The Musical Stones of Skiddaw are a number of lithophones built across two centuries around the town of Keswick, northern England, using hornfels, a stone from the nearby Skiddaw mountain, which is said to have a superior tone and longer ring than the more commonly used slate.
The first documented lithophone from Keswick was built in 1785 by Peter Crosthwaite, an eccentric inventor who became interested in the musical properties of the local stone. However, this kind of instrument became widely known only decades later, when in 1840 Joseph Richardson, a local stonemason and self-taught musician, built a larger, eight-octave lithophone with which he and his sons toured the UK and Europe giving numerous concerts, including one in London for Queen Victoria.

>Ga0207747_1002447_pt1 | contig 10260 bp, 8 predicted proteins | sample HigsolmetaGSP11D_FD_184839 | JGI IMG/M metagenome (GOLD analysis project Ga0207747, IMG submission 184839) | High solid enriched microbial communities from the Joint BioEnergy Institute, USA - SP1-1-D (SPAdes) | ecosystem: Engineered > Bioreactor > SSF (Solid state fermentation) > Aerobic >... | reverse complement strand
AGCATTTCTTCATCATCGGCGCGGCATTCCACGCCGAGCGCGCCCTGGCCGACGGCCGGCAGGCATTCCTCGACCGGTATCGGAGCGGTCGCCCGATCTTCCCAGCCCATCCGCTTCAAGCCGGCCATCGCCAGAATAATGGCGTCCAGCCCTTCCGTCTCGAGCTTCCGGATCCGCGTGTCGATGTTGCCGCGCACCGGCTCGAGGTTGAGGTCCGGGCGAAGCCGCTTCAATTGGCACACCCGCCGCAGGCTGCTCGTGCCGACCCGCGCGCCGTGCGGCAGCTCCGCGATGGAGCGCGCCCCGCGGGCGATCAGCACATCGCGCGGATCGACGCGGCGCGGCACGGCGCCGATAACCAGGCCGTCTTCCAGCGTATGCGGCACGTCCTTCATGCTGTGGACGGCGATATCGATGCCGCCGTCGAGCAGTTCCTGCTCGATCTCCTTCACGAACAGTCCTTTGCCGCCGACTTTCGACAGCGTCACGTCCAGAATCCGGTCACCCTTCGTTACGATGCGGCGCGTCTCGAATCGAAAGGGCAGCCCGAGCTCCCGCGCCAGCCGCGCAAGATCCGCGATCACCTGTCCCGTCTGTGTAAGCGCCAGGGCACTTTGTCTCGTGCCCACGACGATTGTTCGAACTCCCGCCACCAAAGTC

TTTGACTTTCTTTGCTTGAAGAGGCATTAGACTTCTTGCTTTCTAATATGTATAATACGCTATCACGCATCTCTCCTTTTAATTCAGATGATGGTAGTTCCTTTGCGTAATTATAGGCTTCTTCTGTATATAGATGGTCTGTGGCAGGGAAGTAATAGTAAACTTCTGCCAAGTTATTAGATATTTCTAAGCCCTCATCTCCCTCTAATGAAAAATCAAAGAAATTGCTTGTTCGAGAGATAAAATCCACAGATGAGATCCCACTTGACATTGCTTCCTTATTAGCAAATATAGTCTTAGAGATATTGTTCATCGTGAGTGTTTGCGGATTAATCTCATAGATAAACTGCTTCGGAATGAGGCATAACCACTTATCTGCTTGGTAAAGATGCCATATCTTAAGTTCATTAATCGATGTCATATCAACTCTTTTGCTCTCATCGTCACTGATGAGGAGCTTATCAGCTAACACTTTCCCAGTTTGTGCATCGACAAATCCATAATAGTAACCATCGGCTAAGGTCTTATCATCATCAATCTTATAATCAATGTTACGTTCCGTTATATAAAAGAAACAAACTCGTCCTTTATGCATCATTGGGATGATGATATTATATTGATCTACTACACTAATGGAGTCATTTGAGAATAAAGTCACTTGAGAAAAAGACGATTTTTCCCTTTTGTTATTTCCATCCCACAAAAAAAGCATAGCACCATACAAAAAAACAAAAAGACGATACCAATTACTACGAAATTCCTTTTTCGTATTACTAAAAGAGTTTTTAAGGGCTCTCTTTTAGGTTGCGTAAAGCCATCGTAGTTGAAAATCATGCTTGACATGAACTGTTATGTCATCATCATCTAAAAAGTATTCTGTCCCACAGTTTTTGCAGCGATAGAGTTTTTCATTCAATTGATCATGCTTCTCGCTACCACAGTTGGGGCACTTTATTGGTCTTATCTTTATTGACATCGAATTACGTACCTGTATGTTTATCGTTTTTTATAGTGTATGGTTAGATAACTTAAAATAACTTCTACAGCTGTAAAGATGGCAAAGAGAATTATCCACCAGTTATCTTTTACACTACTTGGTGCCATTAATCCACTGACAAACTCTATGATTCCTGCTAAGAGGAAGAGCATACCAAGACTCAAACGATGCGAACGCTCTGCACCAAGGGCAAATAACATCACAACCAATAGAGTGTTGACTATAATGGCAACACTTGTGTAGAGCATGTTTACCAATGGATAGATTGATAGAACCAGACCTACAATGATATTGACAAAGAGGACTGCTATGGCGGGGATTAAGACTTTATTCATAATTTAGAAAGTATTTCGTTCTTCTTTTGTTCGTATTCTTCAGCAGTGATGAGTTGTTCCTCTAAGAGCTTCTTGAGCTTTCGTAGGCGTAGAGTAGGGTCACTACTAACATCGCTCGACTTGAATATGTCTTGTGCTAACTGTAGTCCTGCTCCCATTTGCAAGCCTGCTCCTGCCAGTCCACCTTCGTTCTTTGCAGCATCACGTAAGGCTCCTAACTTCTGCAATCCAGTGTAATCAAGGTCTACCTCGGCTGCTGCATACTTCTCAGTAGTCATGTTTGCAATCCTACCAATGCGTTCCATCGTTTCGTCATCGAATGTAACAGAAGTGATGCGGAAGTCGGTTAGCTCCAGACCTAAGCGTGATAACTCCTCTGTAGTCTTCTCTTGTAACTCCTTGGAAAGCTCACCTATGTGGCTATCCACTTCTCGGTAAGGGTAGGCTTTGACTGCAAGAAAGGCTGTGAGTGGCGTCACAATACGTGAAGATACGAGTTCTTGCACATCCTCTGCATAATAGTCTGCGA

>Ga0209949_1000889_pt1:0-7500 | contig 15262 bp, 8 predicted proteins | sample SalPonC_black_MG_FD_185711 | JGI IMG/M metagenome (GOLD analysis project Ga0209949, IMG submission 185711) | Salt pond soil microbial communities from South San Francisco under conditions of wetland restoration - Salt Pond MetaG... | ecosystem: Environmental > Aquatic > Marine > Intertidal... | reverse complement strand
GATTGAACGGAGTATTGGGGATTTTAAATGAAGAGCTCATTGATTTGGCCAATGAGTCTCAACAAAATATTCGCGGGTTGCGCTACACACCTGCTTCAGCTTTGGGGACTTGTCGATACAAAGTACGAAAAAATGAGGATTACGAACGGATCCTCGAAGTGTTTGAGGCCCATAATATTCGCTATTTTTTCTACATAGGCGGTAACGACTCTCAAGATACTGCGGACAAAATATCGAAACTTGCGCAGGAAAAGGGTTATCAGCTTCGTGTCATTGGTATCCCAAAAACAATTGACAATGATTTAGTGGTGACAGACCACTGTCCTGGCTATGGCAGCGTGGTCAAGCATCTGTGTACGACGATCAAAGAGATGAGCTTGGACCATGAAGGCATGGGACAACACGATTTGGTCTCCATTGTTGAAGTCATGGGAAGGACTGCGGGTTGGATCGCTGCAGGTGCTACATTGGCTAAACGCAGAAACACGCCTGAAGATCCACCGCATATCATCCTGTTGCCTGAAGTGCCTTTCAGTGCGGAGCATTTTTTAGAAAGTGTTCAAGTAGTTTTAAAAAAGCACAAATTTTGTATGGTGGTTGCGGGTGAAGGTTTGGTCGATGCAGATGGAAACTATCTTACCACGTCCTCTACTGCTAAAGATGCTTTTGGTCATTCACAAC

Richardson's lithophone initially featured 61 tuned and shaped hornfels rocks. It was later enhanced with steel bars, Swiss bells and various other percussions, and survives to this day, being on display at the Keswick Museum and Art Gallery.